|On politics and sport
September 15, 1999 (www.slowtwitch.com)
Bill Clinton and Chinese President Jiang Zemin were in our little hamlet of Christchurch, New Zealand today. The two of them in the same place doesn't happen every day. The two most powerful men in the world according to those who know a bit about nuclear weapons and market economies.
But I digress.........What I'm getting to here is that most people want a bit of a break from what they perceive as a pretty ordinary and boring existence. That's what the tabloids are, and they sell by the billions. But we're not tabloid readers, are we? Our thrill seeking doesn't end there does it? We go out and make our own adventure (as Ray Browning's show "Trailside" so aptly puts it. Have you seen that show? Do. It's worth your time). And that's why we do events that challenge us and give us a reason to get up early and pound the shit out of ourselves. We take on real challenges and extend our small boundaries.
And that's the reason I'm so confounded by the ITU super jerks who only stop long enough from their gallavanting around first class from money sucked out of our sport to standardize our challenges and pre-package them for TV. This kinda shit gets me down. The latest bureaucratic bungling bullshit they are laying on us is to rule out innovative bikes from ITU events. They want to shut down the creativity and genius that sets us apart. All bikes the same. Triangles only. Totally against why we made a new sport for ourselves -- to do something different. To be different. And what's this "Olympic Distance" thing about? All courses the same. And drafting. They're cocksuckers--STD carrying, hairy, crusty maggots who suck cocks. More on them later.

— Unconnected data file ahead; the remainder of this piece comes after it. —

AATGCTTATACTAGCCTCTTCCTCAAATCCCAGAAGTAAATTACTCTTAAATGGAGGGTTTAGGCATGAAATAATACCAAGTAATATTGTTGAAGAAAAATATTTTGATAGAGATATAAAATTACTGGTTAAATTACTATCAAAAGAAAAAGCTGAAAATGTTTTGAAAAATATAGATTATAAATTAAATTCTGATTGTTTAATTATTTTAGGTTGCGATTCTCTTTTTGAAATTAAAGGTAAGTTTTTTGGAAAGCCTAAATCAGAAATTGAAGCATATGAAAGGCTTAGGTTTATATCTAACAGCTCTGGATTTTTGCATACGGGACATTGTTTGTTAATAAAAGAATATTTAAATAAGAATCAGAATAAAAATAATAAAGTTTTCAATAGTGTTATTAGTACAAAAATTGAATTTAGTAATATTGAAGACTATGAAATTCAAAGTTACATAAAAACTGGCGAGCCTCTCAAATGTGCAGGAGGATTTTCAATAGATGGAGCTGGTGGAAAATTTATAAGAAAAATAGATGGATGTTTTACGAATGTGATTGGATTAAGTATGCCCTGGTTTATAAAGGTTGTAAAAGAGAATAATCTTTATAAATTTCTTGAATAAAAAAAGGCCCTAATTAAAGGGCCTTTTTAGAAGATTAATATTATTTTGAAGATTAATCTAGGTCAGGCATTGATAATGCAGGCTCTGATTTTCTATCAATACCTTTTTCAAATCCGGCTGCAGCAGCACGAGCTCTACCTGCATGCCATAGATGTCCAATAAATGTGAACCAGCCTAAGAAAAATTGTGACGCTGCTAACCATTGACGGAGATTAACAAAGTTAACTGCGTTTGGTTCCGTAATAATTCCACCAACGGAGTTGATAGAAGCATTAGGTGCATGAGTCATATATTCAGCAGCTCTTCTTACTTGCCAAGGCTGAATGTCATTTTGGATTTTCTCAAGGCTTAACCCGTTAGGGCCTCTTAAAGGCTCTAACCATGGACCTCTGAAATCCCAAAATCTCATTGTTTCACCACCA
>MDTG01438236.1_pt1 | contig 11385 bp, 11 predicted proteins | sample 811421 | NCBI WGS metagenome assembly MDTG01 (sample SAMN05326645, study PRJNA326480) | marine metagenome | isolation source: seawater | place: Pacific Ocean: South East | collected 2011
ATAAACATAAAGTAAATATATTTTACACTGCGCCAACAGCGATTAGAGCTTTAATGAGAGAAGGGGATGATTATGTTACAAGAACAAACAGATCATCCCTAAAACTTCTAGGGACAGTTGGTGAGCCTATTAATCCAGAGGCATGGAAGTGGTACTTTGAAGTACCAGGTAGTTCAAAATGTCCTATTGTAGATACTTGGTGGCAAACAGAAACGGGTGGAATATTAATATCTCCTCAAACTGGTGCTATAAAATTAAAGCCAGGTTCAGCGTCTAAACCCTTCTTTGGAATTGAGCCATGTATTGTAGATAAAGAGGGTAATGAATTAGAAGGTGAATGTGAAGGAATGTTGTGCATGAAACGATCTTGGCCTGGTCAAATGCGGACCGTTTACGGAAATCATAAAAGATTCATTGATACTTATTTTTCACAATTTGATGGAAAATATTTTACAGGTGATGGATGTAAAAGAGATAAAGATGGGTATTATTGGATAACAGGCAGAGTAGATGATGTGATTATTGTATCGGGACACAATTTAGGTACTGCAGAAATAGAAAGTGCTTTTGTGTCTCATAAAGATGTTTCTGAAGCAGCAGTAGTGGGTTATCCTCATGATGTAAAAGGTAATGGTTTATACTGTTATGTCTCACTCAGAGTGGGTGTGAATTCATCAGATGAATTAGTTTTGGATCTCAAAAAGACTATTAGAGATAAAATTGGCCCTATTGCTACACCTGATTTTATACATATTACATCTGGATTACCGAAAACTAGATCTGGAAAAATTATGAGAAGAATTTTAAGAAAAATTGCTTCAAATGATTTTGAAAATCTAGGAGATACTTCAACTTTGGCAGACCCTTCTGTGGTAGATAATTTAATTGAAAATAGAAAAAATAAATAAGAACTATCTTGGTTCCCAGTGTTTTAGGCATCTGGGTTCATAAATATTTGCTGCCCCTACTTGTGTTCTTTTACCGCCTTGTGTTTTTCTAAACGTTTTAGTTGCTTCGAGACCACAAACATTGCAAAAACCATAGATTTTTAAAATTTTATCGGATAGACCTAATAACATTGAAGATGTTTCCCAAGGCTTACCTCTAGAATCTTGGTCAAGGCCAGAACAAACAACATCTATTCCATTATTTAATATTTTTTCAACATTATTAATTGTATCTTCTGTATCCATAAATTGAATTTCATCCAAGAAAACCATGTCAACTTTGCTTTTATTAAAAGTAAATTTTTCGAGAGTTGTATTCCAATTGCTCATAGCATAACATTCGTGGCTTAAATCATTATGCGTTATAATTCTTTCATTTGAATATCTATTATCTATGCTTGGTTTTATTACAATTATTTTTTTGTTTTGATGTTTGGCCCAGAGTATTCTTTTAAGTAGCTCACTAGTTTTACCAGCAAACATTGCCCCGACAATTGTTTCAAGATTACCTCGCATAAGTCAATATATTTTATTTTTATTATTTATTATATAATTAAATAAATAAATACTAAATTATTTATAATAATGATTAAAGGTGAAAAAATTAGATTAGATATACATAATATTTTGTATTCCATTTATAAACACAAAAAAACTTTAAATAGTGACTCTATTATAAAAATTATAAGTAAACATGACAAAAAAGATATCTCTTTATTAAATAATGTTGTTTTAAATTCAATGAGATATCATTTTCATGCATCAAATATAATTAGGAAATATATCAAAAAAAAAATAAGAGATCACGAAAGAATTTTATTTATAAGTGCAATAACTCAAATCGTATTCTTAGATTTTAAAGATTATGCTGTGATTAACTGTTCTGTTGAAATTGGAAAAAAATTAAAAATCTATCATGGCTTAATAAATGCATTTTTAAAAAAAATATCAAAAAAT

Anyway, I went up to the top of the South Island with a group of friends for a running event over the Abel Tasman trail on September fourth. Thirty-seven kilometers of unspoiled paradise. We did it because a friend wanted to do it for his fortieth birthday. Well, he got injured and couldn't do it but we had all trained (a bit) and had made all the plans. We had got some time off work (yes, some of us do work a bit) and arranged baby-sitters, and so we drove on up there and had a ball. Great New Zealand wines and I even had a little Hennessy cognac before and after. One of the finer things in life without a doubt when you're soothing a throat that's a bit dry from a tough run and a little of our biggest cash crop. I shared it with friends, too. Such a simple concept, eh? How and why do we get sidetracked from that kind of challenging, yet blissful, experience?
From time to time I try to recall those times when I wasn't sidetracked from why I started running and doing triathlons in the first place. If my Alzheimer's allows me a glimpse of those times, I'd like to share them because every now and then you might be looking for an opportunity to mix a little folly in your plans and need a little spark. It won't be rocket science or Shakespeare I can assure you. For example, did you know I won the "World's Toughest Triathlon" on a race fuel mixture of a slab of my mother's best chocolate walnut fudge, two water bottles filled with equal parts espresso and Bailey's Irish Cream, and a dozen ibuprofen?